We recently passed the fifth anniversary of the passage of the Patient Protection and Affordable Care Act – or ObamaCare, as it is readily known. With most anniversaries, one looks back over time that has passed and celebrates the memories made and good times shared. Unfortunately for many Americans, this anniversary brings with it no cause for celebration. Let’s take this opportunity to reflect on the past five years and recount five critical failures of ObamaCare since its passage in 2010.
5. Several state ObamaCare exchanges have failed; Hawaii’s exchange is next. Thus far, state exchanges in Oregon, Massachusetts, Maryland, Vermont, New Mexico, and Nevada have been shut down. Now it appears that Hawaii’s exchange may be next. Despite having “the most costly exchange in the nation,” enrollment not only failed to meet expectations set forth at the outset of the exchange, it never even met the bare minimum for the program to stay afloat. The amount of money wasted on the creation and maintenance of this failed program? Over 205 million dollars. Those are American taxpayer dollars, spent for naught. On a related note, the Supreme Court is currently weighing whether all Americans are eligible for federal tax subsidies, or only those individuals who live in states with exchanges. If the administration loses at the high court, subsidies in states that did not make their own exchanges could be lost. A decision will likely be made before the end of the month.
4. One of the selling features of ObamaCare was that it was supposed to reduce the amount of money that Americans spend on healthcare. This, so far, has proved untrue. One program set up by the healthcare law created Affordable Care Organizations (ACOs). This program was designed to streamline patient treatment, and, in turn, reward providers monetarily when the process worked, i.e. when money was saved, and penalize participants when it didn’t. In the initial ACO project alone, a third of the participants abandoned the new program for failure to save any more money than their old models. As stated in the Wall Street Journal, “COs are failing because HHS’s regulations are a classic case of counterproductive and arbitrary central planning.” A new government program that does nothing to improve on an old government program is nothing more than a waste of time and money. It appears that a recurring theme is forming.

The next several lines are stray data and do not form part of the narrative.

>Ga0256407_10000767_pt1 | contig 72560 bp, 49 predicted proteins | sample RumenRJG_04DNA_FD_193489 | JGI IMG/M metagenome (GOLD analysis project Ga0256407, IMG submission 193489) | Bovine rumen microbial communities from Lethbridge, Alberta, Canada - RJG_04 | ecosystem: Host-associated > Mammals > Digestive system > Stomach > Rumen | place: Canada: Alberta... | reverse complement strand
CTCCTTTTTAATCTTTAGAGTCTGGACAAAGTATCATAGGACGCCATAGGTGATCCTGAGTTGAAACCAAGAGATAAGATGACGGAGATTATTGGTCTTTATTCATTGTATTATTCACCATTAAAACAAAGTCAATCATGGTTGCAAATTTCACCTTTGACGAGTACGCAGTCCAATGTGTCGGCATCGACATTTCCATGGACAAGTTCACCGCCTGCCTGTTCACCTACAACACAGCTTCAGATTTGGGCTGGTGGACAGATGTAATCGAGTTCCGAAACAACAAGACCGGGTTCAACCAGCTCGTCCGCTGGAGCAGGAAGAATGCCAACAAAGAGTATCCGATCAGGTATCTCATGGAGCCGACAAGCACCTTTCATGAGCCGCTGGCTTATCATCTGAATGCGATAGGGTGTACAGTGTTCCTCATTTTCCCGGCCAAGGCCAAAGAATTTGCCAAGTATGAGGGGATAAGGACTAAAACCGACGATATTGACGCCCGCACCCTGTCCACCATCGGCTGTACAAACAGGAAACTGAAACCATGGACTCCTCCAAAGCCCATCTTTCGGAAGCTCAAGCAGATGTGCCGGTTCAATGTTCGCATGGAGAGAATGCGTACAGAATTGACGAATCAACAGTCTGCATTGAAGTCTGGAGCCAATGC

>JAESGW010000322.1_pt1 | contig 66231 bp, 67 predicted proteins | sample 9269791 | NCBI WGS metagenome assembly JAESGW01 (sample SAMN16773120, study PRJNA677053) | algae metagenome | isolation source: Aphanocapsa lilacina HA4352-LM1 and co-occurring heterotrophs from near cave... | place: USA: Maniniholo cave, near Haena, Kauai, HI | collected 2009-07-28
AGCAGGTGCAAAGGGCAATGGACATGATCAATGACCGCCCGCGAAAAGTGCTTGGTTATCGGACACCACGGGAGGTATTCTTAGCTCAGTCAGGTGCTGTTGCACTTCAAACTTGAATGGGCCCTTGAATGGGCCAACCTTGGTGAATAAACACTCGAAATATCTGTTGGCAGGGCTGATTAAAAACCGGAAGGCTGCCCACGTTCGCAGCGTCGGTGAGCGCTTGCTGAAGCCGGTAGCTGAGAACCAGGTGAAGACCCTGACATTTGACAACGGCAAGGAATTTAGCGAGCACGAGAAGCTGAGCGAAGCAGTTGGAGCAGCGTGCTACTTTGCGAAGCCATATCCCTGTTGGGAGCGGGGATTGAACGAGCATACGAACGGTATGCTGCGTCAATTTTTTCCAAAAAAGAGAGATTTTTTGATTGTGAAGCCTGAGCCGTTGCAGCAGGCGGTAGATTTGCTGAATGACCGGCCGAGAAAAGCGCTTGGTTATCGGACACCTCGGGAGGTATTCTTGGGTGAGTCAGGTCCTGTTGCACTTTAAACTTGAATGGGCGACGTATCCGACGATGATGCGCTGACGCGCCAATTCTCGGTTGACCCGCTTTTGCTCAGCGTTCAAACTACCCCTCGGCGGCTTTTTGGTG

3. The rollout of the ObamaCare website, Healthcare.gov, was an utter catastrophe. According to the Government Accountability Office in 2014, 840 million dollars was spent by the government on the healthcare website and its related systems. Despite that astronomical figure, the website, in short, simply failed to work from the very first day it launched and took two months before the website was operational. Again, we see an absolute failure of a costly government program and further waste of taxpayer time and money.
2. ObamaCare creates an incentive for employers to cut their employees’ working hours. Finally implemented at the beginning of this year, the employer mandate requires that employers with at least 100 full-time employees must offer health insurance to at least 70 percent of those employees. This offering is quite expensive and, naturally, provides an incentive for companies to employ fewer full-time workers. Unfortunately for the American worker, companies are cashing in on that deal, so far costing employees $22 billion in wages they otherwise would have received.
1. President Obama’s broken promise that even with the passage of the Affordable Care Act, Americans could keep their health plans if they chose to do so has been written about many times. Nevertheless, it bears repeating here. PolitiFact declared the President’s promise the Lie of the Year in 2013 as roughly four million Americans received notice that their healthcare plans were being cancelled. The uncovering of this falsehood cost the President his credibility with opponents and supporters alike, in addition to seeing his favorability numbers crash in the polls. Despite the implementation of a “fix” that would have permitted state insurance programs to lengthen the life of current plans, it did not require it. Some states have chosen not to utilize that fix.
Knowing what we know now, with five years of hindsight to make our vision clearer, is our nation’s relationship with ObamaCare a healthy one – one worth celebrating more anniversaries in years to come? One has to ask: with the government losing taxpayer-earned money hand over fist on this program and its counterparts, the American worker losing additional wages at his workplace, and millions of Americans losing the healthcare coverage they formerly had, precisely whom is this program benefitting?
Moreover, if they could go back in time, would our congressional representatives vote differently? And perhaps most importantly, will American voters use the lessons learned in the past five years to influence their voting in the future? Only time, and future elections, will tell.
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